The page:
To develop applications with Xamarin, you first need to setup the Visual Studio for Xamarin development environment. I already had an existing Android environment so if you don't, you may need to install Android SDK before you can build your Android application.

Get Visual Studio for Xamarin

Download and install the Visual Studio tools for Xamarin. When the Visual Studio is installed you should see something like this.

Create the Library Binding

Before you can use our SDK from your Xamarin application, you need to create, what Xamarin calls a Binding Library. Once that library is created, you can consume it from a client application.

The tutorial below is based on this one:

Create new Binding Project

Choose "New Project..." and choose "Android Bindings Library (Xamarin)" as the new project type. 


Select the location of the new project and give it a descriptive name.


Download IndoorAtlas Android SDK

At the time of writing this, we don't know if there is a more elegant way of referencing an AAR file to bind, so the AAR file needs to be downloaded locally. The officially released IndoorAtlas Android SDK libraries are distributed via Bintray so open this link and download the latest version (or older version). You can download the ZIP, which contains all distribution files, but the AAR file is enough for this purpose.

Add IndoorAtlas SDK to Your Project

In the Visual Studio, go under Jars folder and choose Add Files....

Browse into the location where you downloaded IndoorAtlas Android SDK AAR file and select it. The Visual Studio may ask if you wish to copy the file into the project or reference it. I chose to copy under the project. This is how your project should look now. Also, double check that the Build action is set to LibraryProjectZip.

Configure Target Framework

Visual Studio needs to know the Android framework version the IndoorAtlas SDK AAR was build against. IndoorAtlas SDK 3.2.1 for Android was built against API 26, Marshmallow. Thus, we select Android 8.0 here.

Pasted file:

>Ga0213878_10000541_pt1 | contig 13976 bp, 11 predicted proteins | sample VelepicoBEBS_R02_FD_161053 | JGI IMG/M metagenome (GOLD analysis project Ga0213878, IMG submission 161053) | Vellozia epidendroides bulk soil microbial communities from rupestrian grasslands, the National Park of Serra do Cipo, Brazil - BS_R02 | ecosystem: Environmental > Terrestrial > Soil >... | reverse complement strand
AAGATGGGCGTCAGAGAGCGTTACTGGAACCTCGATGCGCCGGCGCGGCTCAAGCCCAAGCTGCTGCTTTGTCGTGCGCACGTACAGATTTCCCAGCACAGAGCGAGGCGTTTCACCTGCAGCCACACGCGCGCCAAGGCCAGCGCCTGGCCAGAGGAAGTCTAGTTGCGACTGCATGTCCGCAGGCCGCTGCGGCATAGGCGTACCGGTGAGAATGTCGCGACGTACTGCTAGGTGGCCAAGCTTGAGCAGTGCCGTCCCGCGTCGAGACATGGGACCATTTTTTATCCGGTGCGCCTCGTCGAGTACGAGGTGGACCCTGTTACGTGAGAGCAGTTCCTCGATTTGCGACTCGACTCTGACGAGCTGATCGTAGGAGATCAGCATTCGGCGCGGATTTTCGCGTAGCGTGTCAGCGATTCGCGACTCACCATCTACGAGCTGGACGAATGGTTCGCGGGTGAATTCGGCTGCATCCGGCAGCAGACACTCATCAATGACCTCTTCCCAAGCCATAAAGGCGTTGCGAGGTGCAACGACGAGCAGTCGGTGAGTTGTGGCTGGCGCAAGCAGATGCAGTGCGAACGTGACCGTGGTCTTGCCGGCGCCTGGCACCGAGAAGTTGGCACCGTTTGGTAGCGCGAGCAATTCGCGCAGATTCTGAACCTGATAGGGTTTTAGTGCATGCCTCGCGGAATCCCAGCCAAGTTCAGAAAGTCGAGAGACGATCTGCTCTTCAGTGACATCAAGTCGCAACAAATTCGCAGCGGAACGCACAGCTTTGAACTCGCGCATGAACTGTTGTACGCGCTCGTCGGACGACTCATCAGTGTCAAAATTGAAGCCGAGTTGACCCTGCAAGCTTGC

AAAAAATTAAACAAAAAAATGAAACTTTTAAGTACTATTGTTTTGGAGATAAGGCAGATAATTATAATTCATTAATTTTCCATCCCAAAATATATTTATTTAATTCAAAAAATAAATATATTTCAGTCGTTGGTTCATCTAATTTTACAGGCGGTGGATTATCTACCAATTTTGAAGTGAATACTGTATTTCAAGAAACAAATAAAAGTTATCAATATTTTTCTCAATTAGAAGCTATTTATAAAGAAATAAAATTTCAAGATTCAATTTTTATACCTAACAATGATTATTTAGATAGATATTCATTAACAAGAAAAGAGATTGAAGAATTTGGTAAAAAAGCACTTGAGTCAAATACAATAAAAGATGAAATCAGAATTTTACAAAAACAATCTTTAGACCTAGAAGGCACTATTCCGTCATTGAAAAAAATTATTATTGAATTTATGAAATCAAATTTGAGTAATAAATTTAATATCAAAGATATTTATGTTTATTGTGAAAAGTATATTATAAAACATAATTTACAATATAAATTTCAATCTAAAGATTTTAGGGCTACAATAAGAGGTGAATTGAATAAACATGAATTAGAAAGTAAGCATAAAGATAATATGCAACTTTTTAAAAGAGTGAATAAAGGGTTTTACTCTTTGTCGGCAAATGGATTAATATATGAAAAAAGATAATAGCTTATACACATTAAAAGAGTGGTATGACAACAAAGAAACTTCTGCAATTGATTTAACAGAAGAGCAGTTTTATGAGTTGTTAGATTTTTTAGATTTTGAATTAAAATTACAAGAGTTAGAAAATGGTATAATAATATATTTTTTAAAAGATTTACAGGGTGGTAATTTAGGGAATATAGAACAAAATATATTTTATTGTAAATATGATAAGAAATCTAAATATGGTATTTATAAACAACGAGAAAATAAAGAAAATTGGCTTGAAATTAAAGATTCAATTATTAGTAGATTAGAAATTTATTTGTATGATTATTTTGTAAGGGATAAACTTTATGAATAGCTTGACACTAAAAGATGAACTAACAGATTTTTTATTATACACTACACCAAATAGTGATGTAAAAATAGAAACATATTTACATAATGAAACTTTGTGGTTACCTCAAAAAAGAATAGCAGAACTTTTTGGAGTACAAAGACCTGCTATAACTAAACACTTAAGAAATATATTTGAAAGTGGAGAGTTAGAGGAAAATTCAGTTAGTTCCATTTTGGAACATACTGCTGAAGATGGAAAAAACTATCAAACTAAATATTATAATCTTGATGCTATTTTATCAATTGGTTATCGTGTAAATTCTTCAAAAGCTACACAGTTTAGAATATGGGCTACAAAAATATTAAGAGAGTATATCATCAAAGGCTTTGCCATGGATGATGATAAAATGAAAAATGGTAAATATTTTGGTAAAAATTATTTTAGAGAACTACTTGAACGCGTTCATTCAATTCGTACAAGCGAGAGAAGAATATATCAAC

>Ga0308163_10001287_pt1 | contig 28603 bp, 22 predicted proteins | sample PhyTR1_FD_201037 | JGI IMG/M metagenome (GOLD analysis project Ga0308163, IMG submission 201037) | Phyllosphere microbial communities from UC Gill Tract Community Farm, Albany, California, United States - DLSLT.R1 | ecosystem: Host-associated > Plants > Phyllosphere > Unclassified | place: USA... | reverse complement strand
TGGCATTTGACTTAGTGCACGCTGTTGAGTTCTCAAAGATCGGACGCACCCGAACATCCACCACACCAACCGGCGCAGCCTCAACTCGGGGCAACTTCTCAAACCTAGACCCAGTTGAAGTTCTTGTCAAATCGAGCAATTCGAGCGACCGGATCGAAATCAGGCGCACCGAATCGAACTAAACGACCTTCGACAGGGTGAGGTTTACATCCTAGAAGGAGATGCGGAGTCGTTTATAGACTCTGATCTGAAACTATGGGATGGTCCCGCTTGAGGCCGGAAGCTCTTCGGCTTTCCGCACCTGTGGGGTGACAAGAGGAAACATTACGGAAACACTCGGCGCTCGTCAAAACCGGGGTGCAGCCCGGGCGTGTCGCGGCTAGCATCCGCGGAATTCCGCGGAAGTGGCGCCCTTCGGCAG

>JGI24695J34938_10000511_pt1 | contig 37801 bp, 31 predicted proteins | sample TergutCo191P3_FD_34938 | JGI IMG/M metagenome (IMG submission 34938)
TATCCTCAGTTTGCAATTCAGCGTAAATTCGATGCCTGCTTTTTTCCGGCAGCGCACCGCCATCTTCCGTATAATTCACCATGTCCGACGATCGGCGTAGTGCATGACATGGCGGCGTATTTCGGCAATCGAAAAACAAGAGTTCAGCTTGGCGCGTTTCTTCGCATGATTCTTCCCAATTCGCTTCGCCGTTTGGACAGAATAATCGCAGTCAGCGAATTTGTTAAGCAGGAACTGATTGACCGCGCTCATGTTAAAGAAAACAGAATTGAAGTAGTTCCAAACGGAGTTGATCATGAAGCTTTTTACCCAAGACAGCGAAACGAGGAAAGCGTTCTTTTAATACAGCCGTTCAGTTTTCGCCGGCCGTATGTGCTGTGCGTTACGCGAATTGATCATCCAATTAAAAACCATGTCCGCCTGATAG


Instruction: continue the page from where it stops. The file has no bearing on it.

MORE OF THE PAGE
Open Project Options dialog.

Select Android 8.0

Note that the IDE shows an asterisk after the selected version. This means the version was not yet installed. In this case, open the Android SDK manager and install the version. Note that for some reason I had to re-create the bindings-project afresh to make it compile successfully after installing the new Android version.

Build the Binding Project

Right click the project and choose Build

If you chose an Android framework which was not previously installed, Visual Studio will prompt you to download it. The build may generate several warnings. Most of these are related to obfuscated code and can be ignored for now. When the build succeeds, you should find the generated DLL in the bin/Debug directory under your binding project.

Build the Client Application

Now that we have create the binding for IndoorAtlas Android SDK, we can consume that from a client application.

Create a New Android Application

We'll add a new project under the same solution...

... and choose Android App as the project type. 

Give it a descriptive name and hit Create.

Reference Binding Library

We need to tell Visual Studio that we want to use the IndoorAtlas Xamarin Binding Library we created in first step. Edit the project references.

And choose our binding library under the Projects tab.

Note, if you create it as a separate project, you can select the IndoorAtlas bindings DLL as a reference:

You can now double click the imported binding library to verify that all important IndoorAtlas classes are available.

Setup Application for Indoor Positioning

Since the wrapping that Visual Studio produces in C# is very very close to our Java library for native Android, you can follow our standard documentation on how to setup IndoorAtlas' indoor positioning for Android

In short those steps are:

I also added two TextView widgets, one to display the status of IndoorAtlas positioning and another to display the currently detected location. Now my MainActivity.cs looks like this:

Run the App

After deploying the app into a real Android device and starting it the UI should look like this. The first TextView displays the current status (see actual API documentation to translate the codes) and the second TextView display the currently detected location as a string.

Same application in a short video for non-believers.